• Broader scope of application: The Competition Law 2018 now governs any activities whether by Vietnamese or foreign entity or individual which have or may have the “competition restraining impact” to Vietnam market. Competition restraining impact means impact which excludes, reduces, distorts or hinders competition in the market. Under the Competition Law 2018, the competition authority of Vietnam now has clear authority to deal with offshore activities and transactions which has impact on Vietnam market. In addition, the Competition Law 2018 now also apply to public service units such as hospitals, or schools which are technically not enterprises.

  • Besides the principle of honesty, companies are required to compete with each other in accordance with the principles of justice and fairness.

  • Relationship with other laws: Contrary to the old competition law, the new Competition Law 2018 will not prevail other laws in case such other laws have regulations on action in restraints of competition, form of economic concentration, activities of and dealing with unfair competition.

  • Under the new Competition Law 2018, a State agency is prohibited not only from forcing but also from “requesting or recommending” enterprises or individuals or organisations to perform or not to produce and sell specific goods, provide and use specific service, or produce and sell goods to or provide and use services of specific enterprises.

Decree 71/2017 replaced Circular 121/2012 on corporate governance of public join-stock company (Public JSC) since 1 August 2017. Decree 71/2017 does not have its own criteria for being an independent director but refers to the criteria under the Enterprise Law 2014. The table below compares the old criteria of an independent director in a Public JSC with the new criteria under the Enterprise Law 2014. Although in some areas, the Enterprise Law 2014 provides stricter criteria, the Enterprise Law 2014 contains certain major omission (e.g., including omission to exclude managers of an affiliate or representatives or related persons of a major shareholder in a Public JSC from acting as an independent director of a Public JSC).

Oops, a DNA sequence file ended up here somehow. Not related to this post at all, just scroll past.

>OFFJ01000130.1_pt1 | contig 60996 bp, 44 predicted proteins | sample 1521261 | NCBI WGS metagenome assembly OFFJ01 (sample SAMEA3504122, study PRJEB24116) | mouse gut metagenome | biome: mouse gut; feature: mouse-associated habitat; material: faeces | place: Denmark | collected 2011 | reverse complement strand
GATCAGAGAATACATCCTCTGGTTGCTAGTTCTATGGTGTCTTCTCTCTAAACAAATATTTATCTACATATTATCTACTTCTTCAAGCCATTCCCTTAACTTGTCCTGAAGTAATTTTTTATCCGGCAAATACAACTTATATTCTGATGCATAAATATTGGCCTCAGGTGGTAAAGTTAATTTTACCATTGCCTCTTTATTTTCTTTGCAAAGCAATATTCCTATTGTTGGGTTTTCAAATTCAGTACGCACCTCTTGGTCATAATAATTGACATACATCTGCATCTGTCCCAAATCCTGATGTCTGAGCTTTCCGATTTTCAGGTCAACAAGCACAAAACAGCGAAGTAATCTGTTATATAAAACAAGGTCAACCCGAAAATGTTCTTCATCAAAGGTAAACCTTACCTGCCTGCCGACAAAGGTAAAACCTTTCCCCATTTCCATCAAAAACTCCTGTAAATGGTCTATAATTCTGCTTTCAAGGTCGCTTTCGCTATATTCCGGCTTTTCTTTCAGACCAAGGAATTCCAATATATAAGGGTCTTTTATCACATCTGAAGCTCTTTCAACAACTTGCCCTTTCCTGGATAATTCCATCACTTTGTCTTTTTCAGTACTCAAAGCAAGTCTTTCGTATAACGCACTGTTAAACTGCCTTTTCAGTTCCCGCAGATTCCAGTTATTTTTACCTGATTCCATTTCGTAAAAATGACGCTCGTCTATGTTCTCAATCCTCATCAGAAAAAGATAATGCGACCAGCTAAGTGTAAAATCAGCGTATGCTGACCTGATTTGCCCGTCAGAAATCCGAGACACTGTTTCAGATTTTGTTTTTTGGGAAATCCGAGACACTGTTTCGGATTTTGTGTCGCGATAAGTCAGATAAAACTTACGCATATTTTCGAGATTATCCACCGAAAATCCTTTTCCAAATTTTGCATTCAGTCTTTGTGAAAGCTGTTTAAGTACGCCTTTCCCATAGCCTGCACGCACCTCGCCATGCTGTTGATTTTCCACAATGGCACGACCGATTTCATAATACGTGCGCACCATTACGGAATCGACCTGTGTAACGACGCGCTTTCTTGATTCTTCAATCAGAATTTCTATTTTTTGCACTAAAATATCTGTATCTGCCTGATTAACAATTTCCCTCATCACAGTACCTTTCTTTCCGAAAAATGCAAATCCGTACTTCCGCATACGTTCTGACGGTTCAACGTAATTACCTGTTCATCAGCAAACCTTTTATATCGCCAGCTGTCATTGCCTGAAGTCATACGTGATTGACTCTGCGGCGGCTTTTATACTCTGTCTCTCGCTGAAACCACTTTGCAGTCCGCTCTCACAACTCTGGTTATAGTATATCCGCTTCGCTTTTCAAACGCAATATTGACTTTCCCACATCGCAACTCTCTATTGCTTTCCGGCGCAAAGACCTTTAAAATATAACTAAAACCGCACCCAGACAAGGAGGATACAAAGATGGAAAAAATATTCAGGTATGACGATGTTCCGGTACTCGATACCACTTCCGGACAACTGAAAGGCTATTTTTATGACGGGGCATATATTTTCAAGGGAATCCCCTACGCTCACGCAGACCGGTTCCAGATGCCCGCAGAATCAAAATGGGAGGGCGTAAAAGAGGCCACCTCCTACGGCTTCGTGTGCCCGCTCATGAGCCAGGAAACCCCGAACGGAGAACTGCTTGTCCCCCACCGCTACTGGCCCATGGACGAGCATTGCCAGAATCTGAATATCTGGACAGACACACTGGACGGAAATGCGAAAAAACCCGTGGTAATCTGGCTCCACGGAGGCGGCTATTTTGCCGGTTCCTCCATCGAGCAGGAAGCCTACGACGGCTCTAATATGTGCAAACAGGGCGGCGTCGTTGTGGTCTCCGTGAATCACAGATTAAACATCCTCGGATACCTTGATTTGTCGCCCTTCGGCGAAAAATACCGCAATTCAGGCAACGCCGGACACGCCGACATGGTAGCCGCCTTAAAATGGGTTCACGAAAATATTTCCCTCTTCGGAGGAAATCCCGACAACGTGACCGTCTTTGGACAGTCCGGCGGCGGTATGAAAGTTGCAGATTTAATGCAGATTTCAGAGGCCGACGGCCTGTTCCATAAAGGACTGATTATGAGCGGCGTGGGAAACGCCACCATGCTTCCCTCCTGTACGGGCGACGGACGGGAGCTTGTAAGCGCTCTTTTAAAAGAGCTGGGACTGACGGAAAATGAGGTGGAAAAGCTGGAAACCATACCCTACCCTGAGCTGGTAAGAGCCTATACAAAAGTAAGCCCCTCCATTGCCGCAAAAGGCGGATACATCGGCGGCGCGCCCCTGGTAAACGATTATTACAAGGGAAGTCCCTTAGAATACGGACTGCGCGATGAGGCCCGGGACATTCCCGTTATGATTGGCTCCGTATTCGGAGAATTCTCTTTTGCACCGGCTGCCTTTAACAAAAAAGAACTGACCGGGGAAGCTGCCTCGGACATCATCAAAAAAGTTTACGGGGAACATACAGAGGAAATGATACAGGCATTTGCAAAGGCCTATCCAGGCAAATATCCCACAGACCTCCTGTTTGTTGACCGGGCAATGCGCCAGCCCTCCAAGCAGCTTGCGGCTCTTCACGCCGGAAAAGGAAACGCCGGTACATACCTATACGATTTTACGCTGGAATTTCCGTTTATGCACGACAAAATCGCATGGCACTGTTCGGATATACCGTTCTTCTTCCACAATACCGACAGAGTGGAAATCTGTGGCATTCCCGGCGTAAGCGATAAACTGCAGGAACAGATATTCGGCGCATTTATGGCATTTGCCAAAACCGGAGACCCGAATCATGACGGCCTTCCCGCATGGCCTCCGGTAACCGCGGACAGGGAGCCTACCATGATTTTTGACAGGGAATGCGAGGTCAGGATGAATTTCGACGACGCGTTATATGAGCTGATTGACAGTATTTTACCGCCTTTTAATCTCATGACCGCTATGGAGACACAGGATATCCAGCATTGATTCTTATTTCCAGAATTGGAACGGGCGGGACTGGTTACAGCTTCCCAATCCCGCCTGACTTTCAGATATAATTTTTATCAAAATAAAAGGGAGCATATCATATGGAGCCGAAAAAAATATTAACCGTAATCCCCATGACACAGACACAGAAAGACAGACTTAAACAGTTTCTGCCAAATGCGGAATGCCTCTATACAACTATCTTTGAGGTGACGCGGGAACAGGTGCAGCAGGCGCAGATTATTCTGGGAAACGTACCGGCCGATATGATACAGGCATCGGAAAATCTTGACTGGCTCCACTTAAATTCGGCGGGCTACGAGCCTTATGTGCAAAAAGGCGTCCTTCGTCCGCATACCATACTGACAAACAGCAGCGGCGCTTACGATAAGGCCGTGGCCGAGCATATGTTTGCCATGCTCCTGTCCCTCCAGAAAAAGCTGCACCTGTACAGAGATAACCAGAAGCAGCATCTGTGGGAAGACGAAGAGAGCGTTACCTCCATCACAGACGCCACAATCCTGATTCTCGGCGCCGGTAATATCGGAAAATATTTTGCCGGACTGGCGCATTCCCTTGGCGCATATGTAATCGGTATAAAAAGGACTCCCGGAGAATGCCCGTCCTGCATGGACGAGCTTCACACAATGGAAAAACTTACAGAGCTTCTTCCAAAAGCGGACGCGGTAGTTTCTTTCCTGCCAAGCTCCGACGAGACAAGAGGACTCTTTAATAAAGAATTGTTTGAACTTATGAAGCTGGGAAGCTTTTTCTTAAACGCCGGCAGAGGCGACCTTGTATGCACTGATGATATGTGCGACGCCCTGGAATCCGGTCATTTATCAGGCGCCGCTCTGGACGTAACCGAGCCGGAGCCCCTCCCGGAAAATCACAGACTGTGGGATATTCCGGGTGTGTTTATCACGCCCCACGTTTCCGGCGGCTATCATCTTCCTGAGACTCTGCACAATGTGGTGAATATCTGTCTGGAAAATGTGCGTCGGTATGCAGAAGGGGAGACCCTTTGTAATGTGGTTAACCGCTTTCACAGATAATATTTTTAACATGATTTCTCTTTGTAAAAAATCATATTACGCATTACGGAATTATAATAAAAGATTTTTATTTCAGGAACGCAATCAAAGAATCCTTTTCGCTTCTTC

Under a recent announcement in Official Letter No. 4486/UBCK-GSDC dated 20 July 2018, the State Securities Commission of Vietnam (SSC) requires public companies, securities companies, asset management companies, and securities investment funds (quỹ đầu tư chứng khoán) (i) not to conduct any illegal offering, transaction or transaction brokerage relating to virtual money (tiền ảo) which should include cryptocurrencies like Bitcoin and to (ii) adhere to the legal regulations on anti-money laundering.

The above official letter was based on Directive 10/CT-TTg of the Prime Minister dated 11 April 2018. Both of them once again confirm the view of Vietnamese government on virtual money that was stated by the State Bank of Vietnam in its press release dated 27 February 2014 about Bitcoin in Vietnam:

(a)        virtual money is not currency; and

(b)        virtual money is not a legal tender.

1.    Where a member (the Conflicted Member) in a limited liability company with two or more members (the LLC) has an interest in a related-party transaction or contract (an RPT) with the Multi-Member LLC, the Enterprise Law 2014 requires the RPT to be approved by the Members’ Council (MC) of the LLC excluding the votes of the Conflicted Member. However, relating to the approval process, the Enterprise Law 2014 is not clear on the following issues:

1.1.    whether the charter capital of the Conflicted Member should be excluded from the calculation of quorum of the MC’s meeting to approve the RPT? and 

1.2.    if the Conflicted Member is the chairman of the MC, whether the Conflicted Member can still preside over the MC’s meeting?